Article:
Inside David Angelo’s private art collection, with 300 baseballs and a piece made from prescription pills and marijuana leaves

Inside David Angelo’s private art collection, with 300 baseballs and a piece made from prescription pills and marijuana leaves

Once or twice a year, David Angelo lets a lucky group of art students into his Rosedale house to tour his extensive art collection. Over 30 years, he’s built a treasury of more than 300 on-display works that span multiple genres but share a dark, often surreal aesthetic. “I have no knowledge of art history, per se,” he says, “but if I see a piece of art that helps me share the story of how I see the world or how I feel, I need to incorporate it into my life.” He is colour blind, and considers the collection atypical in its variety of artists and styles. “It confuses people, it disturbs people, it helps people feel more comfortable about their own artistic decisions. It gives them an opportunity to see that what they are creating or collecting is okay.” Here, a look at some of Angelo’s favourite pieces.

On wall: St. Maximus by Jack Burman, 2013. On furniture: club head from Marquesas Islands in Polynesia, pre-1890.

St. Maximus (on Wall): “After the Christian wars, the Church rediscovered the catacombs in Rome, and basically anybody with a palm branch on their coffin was deemed a Christian martyr. Their skeletons were bejewelled, named saints by the Pope and sent to various churches. The implication is that we’re all going to end up dead, regardless of whether we’re bejewelled. This photo was taken in a German basilica. I love the composition, the sweetness and the humour in this photo. Some of those jewels are fake, because they’d run out of real jewels. What can a dead body do with riches?”

Club Head (above cabinet): “I bought this from the estate of my good friend, the late art dealer Bill Jamieson. The club—called an u’u, a warrior’s usual weapon and insignia—is carved from a dense heavy wood, known to the Marquesans as toa, which is also the Marquesan word for warrior. The head of an u’u is always carved on both sides with similar but subtly different imagery—a series of faces looking in various directions, to help the warrior keep watch. It’s like a religious icon. I would sit with Billy in his office and just gaze at it. When he died, I felt like the library, movie theatre, museum and bar in a one-stoplight town had all burnt down at the same time. I wanted to make sure I had some of Billy’s collection with me always so I can remember him.”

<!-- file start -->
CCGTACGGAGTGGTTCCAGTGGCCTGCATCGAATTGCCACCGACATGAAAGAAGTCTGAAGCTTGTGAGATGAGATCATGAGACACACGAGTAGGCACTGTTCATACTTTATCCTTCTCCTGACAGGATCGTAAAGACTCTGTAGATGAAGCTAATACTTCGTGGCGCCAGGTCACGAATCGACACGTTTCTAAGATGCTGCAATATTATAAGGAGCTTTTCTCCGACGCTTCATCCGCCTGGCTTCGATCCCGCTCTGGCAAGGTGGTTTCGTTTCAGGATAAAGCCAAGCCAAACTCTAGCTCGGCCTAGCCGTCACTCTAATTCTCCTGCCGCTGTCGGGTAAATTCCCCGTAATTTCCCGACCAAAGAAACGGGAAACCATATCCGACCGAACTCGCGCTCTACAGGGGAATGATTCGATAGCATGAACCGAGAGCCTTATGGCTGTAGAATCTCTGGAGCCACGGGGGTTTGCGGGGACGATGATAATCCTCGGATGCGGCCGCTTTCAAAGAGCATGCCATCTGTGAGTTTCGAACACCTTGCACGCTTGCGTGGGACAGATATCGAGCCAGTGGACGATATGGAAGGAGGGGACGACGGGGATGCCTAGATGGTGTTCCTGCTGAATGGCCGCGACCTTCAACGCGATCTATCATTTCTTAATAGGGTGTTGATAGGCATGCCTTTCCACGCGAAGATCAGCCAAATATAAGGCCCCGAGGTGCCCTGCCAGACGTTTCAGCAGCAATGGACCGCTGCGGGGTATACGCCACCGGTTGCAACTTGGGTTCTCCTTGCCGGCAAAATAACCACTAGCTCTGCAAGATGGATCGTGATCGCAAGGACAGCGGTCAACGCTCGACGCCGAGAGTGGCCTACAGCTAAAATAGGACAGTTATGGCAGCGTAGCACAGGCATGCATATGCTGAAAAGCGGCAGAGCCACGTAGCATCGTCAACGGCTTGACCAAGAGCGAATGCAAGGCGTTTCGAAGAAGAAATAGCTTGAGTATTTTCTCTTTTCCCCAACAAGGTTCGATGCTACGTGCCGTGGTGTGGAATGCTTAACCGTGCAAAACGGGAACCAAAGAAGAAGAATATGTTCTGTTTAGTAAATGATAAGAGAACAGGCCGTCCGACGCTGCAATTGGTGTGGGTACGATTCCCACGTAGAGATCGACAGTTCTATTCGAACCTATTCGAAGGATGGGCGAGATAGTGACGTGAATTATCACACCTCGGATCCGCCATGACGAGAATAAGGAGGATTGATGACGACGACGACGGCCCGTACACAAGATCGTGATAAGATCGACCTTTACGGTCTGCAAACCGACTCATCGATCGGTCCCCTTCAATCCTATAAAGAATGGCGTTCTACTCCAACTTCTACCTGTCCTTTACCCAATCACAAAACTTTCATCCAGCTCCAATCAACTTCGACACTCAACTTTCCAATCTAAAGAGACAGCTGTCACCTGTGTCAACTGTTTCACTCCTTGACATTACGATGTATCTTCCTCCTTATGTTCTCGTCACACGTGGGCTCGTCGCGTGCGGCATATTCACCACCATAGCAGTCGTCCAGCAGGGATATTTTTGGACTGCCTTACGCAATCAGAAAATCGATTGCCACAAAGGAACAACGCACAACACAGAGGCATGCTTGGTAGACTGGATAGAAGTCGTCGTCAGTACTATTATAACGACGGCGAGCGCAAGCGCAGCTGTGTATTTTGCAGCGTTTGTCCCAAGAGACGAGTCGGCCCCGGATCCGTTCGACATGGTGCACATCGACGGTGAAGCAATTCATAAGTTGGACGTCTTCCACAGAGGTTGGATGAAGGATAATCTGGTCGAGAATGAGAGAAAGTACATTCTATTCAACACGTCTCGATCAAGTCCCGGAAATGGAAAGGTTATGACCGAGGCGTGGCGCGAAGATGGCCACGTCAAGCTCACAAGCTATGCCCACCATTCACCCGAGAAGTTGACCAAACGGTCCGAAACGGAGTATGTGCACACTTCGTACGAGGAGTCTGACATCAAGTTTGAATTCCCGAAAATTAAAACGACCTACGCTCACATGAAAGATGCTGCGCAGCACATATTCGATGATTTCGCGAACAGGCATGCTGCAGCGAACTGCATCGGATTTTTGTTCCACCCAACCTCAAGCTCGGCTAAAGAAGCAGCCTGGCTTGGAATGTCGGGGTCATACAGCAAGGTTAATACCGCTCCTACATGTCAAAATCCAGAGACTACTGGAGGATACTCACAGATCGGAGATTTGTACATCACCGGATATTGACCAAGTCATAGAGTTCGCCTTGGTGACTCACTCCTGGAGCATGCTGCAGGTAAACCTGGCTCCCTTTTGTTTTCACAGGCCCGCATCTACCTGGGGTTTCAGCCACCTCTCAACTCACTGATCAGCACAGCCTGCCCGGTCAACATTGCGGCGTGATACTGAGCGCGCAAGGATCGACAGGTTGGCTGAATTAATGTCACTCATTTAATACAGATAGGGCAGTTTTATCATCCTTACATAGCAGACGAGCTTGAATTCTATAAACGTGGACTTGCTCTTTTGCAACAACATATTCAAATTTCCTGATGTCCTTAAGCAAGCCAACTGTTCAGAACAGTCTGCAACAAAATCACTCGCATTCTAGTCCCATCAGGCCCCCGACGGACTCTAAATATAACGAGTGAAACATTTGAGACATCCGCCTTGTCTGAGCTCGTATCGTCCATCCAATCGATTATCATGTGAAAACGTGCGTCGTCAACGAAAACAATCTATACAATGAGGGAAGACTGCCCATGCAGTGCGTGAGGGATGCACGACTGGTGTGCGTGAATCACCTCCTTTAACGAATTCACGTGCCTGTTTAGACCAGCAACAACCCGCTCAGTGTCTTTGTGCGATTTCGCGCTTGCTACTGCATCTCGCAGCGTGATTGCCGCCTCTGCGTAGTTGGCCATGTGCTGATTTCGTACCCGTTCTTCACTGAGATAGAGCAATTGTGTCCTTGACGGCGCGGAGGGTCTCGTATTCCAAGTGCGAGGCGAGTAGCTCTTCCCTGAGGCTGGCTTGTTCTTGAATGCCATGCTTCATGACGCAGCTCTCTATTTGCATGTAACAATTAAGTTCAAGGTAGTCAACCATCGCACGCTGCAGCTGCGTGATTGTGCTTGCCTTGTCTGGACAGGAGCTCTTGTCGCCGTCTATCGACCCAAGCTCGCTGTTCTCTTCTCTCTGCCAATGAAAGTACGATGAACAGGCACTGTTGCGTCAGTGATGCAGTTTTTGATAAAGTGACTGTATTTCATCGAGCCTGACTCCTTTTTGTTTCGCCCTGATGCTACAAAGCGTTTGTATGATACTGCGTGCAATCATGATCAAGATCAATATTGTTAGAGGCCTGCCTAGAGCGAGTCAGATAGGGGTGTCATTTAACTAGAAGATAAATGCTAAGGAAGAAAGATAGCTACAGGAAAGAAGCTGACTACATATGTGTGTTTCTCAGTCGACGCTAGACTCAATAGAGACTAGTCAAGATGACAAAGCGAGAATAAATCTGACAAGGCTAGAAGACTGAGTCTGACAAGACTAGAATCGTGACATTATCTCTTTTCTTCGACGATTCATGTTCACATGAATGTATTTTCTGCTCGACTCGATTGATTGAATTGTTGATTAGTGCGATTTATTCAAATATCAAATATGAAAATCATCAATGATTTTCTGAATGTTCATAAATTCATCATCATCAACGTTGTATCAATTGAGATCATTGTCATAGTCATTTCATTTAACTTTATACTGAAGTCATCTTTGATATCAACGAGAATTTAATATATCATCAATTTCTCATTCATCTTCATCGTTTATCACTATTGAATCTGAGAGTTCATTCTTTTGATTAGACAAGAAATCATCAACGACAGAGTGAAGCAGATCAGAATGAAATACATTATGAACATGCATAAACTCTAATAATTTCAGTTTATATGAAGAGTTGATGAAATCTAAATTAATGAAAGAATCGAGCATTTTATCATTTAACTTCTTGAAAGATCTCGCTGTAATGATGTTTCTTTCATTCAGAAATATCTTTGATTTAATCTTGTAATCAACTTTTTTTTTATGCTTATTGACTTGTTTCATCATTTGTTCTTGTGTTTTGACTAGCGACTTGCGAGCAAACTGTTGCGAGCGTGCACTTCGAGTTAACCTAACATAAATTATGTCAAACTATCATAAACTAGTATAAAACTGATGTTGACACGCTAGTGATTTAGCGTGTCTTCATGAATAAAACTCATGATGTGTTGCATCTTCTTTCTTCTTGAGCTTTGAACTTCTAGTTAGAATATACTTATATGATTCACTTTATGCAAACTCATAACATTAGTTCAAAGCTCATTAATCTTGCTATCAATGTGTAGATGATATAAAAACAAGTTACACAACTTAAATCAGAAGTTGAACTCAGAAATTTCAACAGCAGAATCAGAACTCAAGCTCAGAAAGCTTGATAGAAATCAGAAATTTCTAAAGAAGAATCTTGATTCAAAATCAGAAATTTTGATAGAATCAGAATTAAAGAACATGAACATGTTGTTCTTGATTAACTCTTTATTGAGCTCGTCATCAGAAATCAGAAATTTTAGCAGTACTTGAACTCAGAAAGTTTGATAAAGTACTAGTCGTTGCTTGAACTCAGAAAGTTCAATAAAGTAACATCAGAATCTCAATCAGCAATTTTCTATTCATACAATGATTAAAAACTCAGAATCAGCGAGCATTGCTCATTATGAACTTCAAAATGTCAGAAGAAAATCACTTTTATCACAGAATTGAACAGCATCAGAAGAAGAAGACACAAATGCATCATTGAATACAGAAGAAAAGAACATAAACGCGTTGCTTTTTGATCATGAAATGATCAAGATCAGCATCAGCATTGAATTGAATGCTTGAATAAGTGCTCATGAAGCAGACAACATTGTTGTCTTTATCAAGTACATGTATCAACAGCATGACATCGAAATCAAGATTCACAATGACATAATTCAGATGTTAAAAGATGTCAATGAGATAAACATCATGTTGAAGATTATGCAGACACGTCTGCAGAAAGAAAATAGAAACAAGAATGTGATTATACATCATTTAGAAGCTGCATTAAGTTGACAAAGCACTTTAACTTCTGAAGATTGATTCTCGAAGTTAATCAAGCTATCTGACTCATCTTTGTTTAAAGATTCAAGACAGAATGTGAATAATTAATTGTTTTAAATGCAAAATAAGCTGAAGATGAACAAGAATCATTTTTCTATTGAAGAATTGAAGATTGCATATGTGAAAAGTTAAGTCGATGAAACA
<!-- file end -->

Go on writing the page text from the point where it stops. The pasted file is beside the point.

Pierrot Turning by Arnaud Maggs, from the series After Nadar.

“Canadian portraitist Arnaud Maggs was the winner of one of the first-ever Scotiabank Photography Awards. This is a self-portrait in the style of the 19th-century pantomime Pierrot. Arnaud loved patterns; everything about him was meticulous and thought out. I remember Arnaud sitting at my dinner table while this was on the wall. He looked at the food and just said, ‘What a joy!’ This piece reminds me of him embracing life. He died in 2012. I’m really honoured to have this piece in my house.”


Left: Self Portrait with Alligator by Julie Heffernan. Right: work from the exhibition Shut Up by Spring Hurlbut, 2010. Bottom: Untitled (Babies) by Tom Dean, 1992.

Self Portrait with Alligator: “A gallery sent me an image of this work in progress and I bought it before it was even finished. Many years later, I met Julie Heffernan in New York. I asked her,’Why did you make this self-portrait?’ She said, ‘Sometimes raising children is like holding a friendly alligator.’ I mean, look at the alligator’s teeth and its smile—it’s not actually imposing. In life, you just get nicked along the way, and it’s not always on purpose.”

Shut Up: “This piece, from an exhibition called Shut Up, comprises five mannequins from the 1950s. They’re essentially dummies—that’s how we all acted at that time. Nobody questioned authority or what life’s purpose was. When my son came home on the day this was hung, he stopped for a second and went, ‘Why can’t we have normal art, like paintings of trees and boats?'”

Untitled (Babies): “These are from a collection of cement babies. I own only these three. I wanted them out of the way, so we wouldn’t break them.”


Hive by Fred Tomaselli, 2014.

“This is a really early Tomaselli piece—I couldn’t even afford one now because he’s too famous. Tomaselli grew up in the Orange County area, near Disneyland, and he believed that most of the world we lived in is manufactured, fabricated and self-medicated with too many prescription drugs. The spiral is made from prescription pills and recalls a Native dreamcatcher, and he pressed marijuana leaves between the blue papers.”